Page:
As we rush to help survivors of Typhoon Haiyan, we also need to look at the bigger picture.
By Barry Coates, Executive Director, Oxfam New Zealand
Survivors in the worst affected areas of the Philippines, where the monster typhoon struck, describe their experience with disbelief – winds of over 300kph and a storm surge five metres high that carried all before it. Typhoon Haiyan was the most powerful, most horrific storm to make landfall since records began.
The humanitarian response from New Zealand has been inspiring. People across the country have donated generously to help Filipinos whom they have never met. Oxfam and other NGOs are on the ground providing life-saving food, clean water, toilets and shelter to help people survive and stop the spread of disease amongst those who survived the storm. But the need is still immense – over 11 million people have been affected.
As we rush to help survivors, we also need to look at the bigger picture. Yeb Saño is the lead negotiator for the Philippines at the UN climate change talks taking place in Warsaw, and this week his plea has been carried around the globe. He challenged anyone who continues to deny the reality of climate change to get out of the comfort of their armchair and visit the places around the world where communities are being devastated by the changing climate – by sea level rise, heatwaves, melting ice caps and glaciers, floods and deadly storms. He suggested people may also want to visit the Philippines.
When his speech was reported in our Parliament, there was heckling and denial. Apparently some of our MPs believed it was inappropriate to share Saño’s words and point out the connection between greenhouse gases and super typhoons. But if we aren’t honest about the causes that are increasing the frequency of devastating storms, we are failing to respect those who suffer the consequences and protect future victims.
It has been known for more than a century that burning fossil fuels emits greenhouse gases, and those gases warm up our planet. The latest report from the Intergovernmental Panel on Climate Change reveals that 90 per cent of the warming has been absorbed by the oceans. Warmer water, which was around 2°C higher than normal before the typhoon, provides the fuel for more dangerous tropical storms. This makes typhoons like Haiyan more likely.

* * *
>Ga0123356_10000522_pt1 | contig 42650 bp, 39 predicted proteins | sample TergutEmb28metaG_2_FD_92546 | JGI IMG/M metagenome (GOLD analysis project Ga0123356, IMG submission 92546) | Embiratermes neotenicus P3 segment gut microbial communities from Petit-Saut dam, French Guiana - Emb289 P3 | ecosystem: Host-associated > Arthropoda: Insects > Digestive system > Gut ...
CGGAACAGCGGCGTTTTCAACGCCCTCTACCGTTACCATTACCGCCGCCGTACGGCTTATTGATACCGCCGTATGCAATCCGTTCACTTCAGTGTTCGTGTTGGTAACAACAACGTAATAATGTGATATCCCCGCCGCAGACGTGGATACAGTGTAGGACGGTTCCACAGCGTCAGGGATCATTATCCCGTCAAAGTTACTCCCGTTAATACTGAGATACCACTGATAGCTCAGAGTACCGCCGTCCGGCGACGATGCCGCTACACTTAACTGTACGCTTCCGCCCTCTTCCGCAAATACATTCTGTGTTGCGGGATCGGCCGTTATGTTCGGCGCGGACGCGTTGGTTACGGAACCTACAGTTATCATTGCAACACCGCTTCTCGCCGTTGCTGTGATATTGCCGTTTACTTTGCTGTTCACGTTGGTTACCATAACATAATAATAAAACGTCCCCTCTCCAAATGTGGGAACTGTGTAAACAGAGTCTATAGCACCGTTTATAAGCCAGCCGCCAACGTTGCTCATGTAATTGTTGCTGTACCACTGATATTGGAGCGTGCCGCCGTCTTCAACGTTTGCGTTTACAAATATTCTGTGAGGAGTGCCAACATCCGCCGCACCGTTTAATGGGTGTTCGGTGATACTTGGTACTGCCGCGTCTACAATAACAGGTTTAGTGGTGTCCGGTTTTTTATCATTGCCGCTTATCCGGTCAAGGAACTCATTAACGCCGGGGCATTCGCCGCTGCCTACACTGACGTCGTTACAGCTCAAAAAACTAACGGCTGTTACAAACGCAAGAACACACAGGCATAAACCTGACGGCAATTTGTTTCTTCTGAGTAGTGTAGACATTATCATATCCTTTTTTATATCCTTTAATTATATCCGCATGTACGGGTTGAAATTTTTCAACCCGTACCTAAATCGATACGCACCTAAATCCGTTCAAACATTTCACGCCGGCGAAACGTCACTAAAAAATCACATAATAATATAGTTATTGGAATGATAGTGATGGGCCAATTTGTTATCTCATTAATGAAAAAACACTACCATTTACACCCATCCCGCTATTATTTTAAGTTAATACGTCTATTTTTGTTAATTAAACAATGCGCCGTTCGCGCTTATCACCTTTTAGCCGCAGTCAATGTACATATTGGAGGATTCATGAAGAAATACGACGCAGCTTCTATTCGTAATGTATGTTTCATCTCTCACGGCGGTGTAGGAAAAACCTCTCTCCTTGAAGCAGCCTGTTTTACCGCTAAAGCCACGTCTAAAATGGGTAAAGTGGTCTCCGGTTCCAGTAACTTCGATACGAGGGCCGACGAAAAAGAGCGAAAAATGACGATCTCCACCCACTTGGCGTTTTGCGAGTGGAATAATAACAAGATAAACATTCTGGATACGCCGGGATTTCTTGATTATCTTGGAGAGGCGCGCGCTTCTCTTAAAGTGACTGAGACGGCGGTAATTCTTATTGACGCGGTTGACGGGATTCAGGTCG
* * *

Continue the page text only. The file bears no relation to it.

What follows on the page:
Need for binding agreement
The people of the Philippines have done little to cause climate change. It is rich nations that have burned fossil fuels and emitted greenhouse gases, including us in New Zealand – our emissions per person are amongst the highest in the world. But Yeb Saño’s plea to end the madness of rising emissions is unlikely to change our government’s position in climate change negotiations. New Zealand pulled out of commitments under the Kyoto Protocol and then reduced our target for emissions reductions to only 5 per cent below the 1990 level. Domestically, the Emissions Trading Scheme has become a farce, fuelling deforestation, and our economic development plan seems to consist of more roads and a scramble for coal, oil and gas. The irony is that most of the world’s fossil fuel reserves can never be used – they would fry our planet
We urgently need a global agreement to tackle climate change and prevent more devastating disasters. The current negotiations in Warsaw could lay the foundations for a safer climate. New Zealand needs to play our part as a good global citizen, rather than joining those who are blocking progress.
Change begins at home
A better future is possible for us as well as vulnerable communities across the world. New Zealanders are already tackling climate change. Opportunities are opening up for solar power, electric cars and low carbon agriculture. People are realising the health benefits of walking, cycling and home insulation. Local authorities are creating more liveable cities. Energy efficiency and waste minimisation are saving money for companies and households. There are inspiring examples of New Zealand businesses leading the world in the shift to low carbon opportunities. We have exciting opportunities for building our economy of the future, but we cannot achieve our potential without supportive government policy.
At the time of his speech in Warsaw, Saño’s brother in the Philippines had not eaten for three days. In support, Saño has undertaken to fast until he can foresee a meaningful outcome of the negotiations or until the end of the climate change conference on November 22nd. As well as being generous in the relief effort, some of us may want to join him.